Star-Lord has a standard body design, largely made of dark red with some dark brown trim. The head is a little different, with brackets making one row of studs stand out a little further. This helps the curved slope that sits on top of them be at an even height in relation to the tile that goes above it for the front of Star Lord’s helmet.
Star-Lord’s helmet is, of course, his most prominent feature, wrapping around his head but leaving his hair uncovered. The nougat-colored hair is unkempt, made of lots of 1×2 curved slopes (aka “baby bows”). The front of the mask employs the printed tile for the facial details, with a minifigure handlebar for the breathing apparatus and trans-red 1×1 round tiles for the eyes. The dark grey elements used throughout the helmet suffice, but would have looked much better in pearl silver or pearl dark “gunmetal” silver. Star-Lord carries two pistols, the minifigure space pistols developed for Star-Lord in the original Guardians of the Galaxy tie-in sets. He’s also got the heel thrusters, made of a pair of minifigure binoculars mounted behind each leg.
41607 Gamora, 136 pcs, $9.99
As befits a female green-skinned warrior from space, Gamora breaks a lot of stereotypes. Her torso construction is radically different from the BrickHeadz standard, sitting on a 3×4 base instead of the typical 4×4 base. This is to accomodate stacked brackets facing backwards, to which her cape attaches.
On the head, we again encounter oddities, with the head using a combination of both 1x2x2 and 1x1x2 bricks with studs on the side, in an alternating pattern around the head, to achieve specific placements for a few outward-facing studs to support her long hair.
Once complete, Gamora blends right into the BrickHeadz lineup, the unusual construction resulting on a very good looking model. A lock of black hair dangles above one eye, obscuring her silver facial markings on the right side. The lime green seems a good facsimile of Gamora’s alien skin, and provides an excellent contrast to her magenta highlights.
And speaking of the magenta highlights, Gamora’s hair is stunning. An intricate weave of black and megenta elements, including lots of 1×1 quarter circle tiles and a variety of curved slopes, the flowing locks easily rival the Joker for best BrickHeadz hair. It’s easy to see where the 20+ surplus elements she has over the other three characters in this wave were put to use.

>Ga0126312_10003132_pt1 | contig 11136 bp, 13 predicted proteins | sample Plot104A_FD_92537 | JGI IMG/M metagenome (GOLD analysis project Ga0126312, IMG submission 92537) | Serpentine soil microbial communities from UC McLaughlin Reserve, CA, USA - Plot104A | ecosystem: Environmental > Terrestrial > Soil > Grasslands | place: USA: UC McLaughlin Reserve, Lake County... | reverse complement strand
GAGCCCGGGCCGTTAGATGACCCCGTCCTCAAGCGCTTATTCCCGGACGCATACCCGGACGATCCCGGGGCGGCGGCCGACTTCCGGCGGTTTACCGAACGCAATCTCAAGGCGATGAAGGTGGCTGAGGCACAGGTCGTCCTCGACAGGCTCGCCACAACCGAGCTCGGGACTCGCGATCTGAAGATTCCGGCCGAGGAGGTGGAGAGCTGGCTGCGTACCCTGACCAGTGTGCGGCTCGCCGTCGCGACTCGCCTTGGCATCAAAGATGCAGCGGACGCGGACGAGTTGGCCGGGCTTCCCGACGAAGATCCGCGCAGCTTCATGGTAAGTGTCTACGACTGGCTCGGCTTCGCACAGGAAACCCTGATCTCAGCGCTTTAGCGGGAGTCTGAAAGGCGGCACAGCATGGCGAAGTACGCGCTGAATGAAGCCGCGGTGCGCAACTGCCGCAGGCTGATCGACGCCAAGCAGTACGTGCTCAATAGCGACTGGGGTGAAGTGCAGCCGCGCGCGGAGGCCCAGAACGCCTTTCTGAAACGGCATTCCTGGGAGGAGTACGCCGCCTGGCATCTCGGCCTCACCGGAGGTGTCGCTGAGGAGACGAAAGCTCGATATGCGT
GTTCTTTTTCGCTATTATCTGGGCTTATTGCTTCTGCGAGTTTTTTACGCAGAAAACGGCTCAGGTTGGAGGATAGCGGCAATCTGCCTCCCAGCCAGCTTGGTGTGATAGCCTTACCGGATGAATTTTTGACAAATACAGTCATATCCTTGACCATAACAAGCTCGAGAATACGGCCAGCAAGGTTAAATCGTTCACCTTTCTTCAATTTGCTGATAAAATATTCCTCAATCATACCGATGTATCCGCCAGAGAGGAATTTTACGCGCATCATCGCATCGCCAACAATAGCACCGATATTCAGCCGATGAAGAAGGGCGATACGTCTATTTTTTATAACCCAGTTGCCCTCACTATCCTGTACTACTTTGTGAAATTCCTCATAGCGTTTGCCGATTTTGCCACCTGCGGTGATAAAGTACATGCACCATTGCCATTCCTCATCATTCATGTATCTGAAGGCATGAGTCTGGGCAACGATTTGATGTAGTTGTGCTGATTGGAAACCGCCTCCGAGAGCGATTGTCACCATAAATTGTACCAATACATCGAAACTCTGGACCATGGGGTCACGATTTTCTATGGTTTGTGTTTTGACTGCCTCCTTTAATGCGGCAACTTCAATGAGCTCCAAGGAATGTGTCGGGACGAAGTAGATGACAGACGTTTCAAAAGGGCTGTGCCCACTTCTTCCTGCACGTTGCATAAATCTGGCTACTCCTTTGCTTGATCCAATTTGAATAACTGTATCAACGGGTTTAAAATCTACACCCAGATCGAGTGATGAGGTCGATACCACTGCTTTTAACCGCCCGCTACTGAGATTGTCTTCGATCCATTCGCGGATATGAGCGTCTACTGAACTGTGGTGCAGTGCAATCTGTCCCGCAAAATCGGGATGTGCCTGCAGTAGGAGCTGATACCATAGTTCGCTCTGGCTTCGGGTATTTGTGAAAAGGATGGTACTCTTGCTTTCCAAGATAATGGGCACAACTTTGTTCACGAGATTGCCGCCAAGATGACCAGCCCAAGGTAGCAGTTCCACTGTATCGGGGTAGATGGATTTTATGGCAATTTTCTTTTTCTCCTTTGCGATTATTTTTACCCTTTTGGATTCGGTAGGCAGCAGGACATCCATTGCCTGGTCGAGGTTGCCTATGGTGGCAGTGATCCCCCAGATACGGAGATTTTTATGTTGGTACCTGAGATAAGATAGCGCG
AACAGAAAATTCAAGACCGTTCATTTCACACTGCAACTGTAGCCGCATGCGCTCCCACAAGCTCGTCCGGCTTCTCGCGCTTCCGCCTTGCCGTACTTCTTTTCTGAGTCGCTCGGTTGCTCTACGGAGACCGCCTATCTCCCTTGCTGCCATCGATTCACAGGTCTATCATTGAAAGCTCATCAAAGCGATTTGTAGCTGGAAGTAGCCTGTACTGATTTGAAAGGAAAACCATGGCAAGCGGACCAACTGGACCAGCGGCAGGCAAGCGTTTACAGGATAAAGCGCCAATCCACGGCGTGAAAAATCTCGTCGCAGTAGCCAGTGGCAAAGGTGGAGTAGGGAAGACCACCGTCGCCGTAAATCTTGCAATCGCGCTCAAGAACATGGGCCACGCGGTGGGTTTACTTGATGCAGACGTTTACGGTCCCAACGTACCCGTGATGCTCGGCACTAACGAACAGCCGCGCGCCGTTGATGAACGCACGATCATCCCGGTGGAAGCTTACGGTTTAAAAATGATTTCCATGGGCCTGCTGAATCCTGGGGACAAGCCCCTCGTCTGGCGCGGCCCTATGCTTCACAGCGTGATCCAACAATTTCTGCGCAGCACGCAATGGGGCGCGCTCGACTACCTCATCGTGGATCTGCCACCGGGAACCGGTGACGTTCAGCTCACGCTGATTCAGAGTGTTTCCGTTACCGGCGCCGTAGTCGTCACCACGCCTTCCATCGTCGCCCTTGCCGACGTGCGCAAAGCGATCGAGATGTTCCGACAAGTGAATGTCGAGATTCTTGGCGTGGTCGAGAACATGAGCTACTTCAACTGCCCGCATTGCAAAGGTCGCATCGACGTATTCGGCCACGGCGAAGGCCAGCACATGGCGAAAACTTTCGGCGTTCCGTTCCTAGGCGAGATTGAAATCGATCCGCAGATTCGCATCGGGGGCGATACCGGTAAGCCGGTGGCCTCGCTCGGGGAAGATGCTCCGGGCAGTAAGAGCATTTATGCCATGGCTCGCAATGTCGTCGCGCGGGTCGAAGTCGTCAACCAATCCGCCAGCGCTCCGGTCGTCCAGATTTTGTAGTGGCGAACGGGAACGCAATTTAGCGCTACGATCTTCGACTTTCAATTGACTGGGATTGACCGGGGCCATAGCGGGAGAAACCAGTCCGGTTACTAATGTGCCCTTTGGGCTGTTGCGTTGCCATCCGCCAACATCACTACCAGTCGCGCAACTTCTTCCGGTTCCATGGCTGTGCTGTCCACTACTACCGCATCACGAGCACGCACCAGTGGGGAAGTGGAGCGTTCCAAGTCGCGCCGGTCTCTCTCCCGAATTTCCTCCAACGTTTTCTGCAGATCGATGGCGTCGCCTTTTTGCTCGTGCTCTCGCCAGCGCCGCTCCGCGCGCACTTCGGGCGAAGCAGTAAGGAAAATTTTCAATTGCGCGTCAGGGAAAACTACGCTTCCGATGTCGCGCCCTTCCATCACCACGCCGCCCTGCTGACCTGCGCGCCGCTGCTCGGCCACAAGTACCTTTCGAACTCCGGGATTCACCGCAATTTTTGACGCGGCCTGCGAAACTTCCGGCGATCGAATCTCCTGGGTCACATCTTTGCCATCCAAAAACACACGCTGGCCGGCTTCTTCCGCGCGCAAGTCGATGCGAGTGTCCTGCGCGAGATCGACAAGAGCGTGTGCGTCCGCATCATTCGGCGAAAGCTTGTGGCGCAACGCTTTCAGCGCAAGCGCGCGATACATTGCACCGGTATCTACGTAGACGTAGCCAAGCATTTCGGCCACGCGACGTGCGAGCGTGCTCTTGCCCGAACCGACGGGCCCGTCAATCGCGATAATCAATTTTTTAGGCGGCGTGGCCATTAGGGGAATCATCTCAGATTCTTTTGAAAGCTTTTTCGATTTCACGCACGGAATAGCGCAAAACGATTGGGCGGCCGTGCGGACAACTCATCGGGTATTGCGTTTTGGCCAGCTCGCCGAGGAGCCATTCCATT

In her right hand, Gamora carries a sword, which is a standard minifigure katana. The cape fills out the gap in the back of the torso, and employs a pair of brown shield tiles, one of only two sets to use that element/color combo (the other being the Fantastic Beasts story pack from the now-defunct Dimensions game).
Conclusion & recommendation
Each of the four characters comes with a display base. However, unlike previous BrickHeadz, there’s no printed BrickHeadz tile, which is disappointing for those wishing to display these characters alongside all the previous ones. Nevertheless, the characters look great. Gamora is the clear standout, both as an interesting build and as a finished model. Star-Lord and Thanos are both solid entries to the BrickHeadz pantheon, and worthwhile additions. However, Iron Man trails the pack. We expect more from the third iteration in as many years, and the fact that his colors are inaccurate and the design very similar to the previous versions means that unless you’re wanting Iron Man to be a completionist or just for parts, we’d recommend skipping him.
LEGO Avengers: Infinity War BrickHeadz retail for $9.99 USD each, and are available from Amazon and LEGO Shop Online.